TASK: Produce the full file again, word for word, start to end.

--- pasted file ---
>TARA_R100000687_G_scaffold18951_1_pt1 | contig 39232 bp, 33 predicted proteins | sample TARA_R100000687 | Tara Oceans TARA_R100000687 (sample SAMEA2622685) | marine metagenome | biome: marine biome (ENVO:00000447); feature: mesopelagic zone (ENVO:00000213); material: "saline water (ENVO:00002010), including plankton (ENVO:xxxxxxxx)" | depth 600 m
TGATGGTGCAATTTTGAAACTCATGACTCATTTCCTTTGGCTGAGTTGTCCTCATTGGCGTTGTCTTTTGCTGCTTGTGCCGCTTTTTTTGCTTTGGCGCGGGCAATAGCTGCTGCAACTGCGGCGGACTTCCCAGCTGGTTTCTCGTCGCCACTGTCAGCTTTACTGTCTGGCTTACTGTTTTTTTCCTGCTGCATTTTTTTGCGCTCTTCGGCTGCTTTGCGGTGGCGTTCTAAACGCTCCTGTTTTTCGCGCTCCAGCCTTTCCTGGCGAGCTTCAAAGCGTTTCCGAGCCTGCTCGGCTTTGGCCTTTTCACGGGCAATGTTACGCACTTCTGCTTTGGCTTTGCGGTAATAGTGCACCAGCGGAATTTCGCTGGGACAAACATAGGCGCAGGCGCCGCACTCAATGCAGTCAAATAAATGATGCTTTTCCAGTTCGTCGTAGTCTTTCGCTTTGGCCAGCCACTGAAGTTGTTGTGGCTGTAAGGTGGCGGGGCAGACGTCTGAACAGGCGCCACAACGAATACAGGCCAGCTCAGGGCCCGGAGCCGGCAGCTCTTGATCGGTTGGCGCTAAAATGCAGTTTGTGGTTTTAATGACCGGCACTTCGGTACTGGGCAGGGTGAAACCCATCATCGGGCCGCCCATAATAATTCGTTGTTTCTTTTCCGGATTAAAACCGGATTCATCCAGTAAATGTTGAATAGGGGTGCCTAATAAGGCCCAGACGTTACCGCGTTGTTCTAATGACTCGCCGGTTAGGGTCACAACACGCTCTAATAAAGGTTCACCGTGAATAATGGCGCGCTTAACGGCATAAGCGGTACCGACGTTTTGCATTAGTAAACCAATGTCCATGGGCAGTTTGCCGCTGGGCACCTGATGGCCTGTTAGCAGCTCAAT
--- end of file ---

>TARA_R100000687_G_scaffold18951_1_pt1 | contig 39232 bp, 33 predicted proteins | sample TARA_R100000687 | Tara Oceans TARA_R100000687 (sample SAMEA2622685) | marine metagenome | biome: marine biome (ENVO:00000447); feature: mesopelagic zone (ENVO:00000213); material: "saline water (ENVO:00002010), including plankton (ENVO:xxxxxxxx)" | depth 600 m
TGATGGTGCAATTTTGAAACTCATGACTCATTTCCTTTGGCTGAGTTGTCCTCATTGGCGTTGTCTTTTGCTGCTTGTGCCGCTTTTTTTGCTTTGGCGCGGGCAATAGCTGCTGCAACTGCGGCGGACTTCCCAGCTGGTTTCTCGTCGCCACTGTCAGCTTTACTGTCTGGCTTACTGTTTTTTTCCTGCTGCATTTTTTTGCGCTCTTCGGCTGCTTTGCGGTGGCGTTCTAAACGCTCCTGTTTTTCGCGCTCCAGCCTTTCCTGGCGAGCTTCAAAGCGTTTCCGAGCCTGCTCGGCTTTGGCCTTTTCACGGGCAATGTTACGCACTTCTGCTTTGGCTTTGCGGTAATAGTGCACCAGCGGAATTTCGCTGGGACAAACATAGGCGCAGGCGCCGCACTCAATGCAGTCAAATAAATGATGCTTTTCCAGTTCGTCGTAGTCTTTCGCTTTGGCCAGCCACTGAAGTTGTTGTGGCTGTAAGGTGGCGGGGCAGACGTCTGAACAGGCGCCACAACGAATACAGGCCAGCTCAGGGCCCGGAGCCGGCAGCTCTTGATCGGTTGGCGCTAAAATGCAGTTTGTGGTTTTAATGACCGGCACTTCGGTACTGGGCAGGGTGAAACCCATCATCGGGCCGCCCATAATAATTCGTTGTTTCTTTTCCGGATTAAAACCGGATTCATCCAGTAAATGTTGAATAGGGGTGCCTAATAAGGCCCAGACGTTACCGCGTTGTTCTAATGACTCGCCGGTTAGGGTCACAACACGCTCTAATAAAGGTTCACCGTGAATAATGGCGCGCTTAACGGCATAAGCGGTACCGACGTTTTGCATTAGTAAACCAATGTCCATGGGCAGTTTGCCGCTGGGCACCTGATGGCCTGTTAGCAGCTCAAT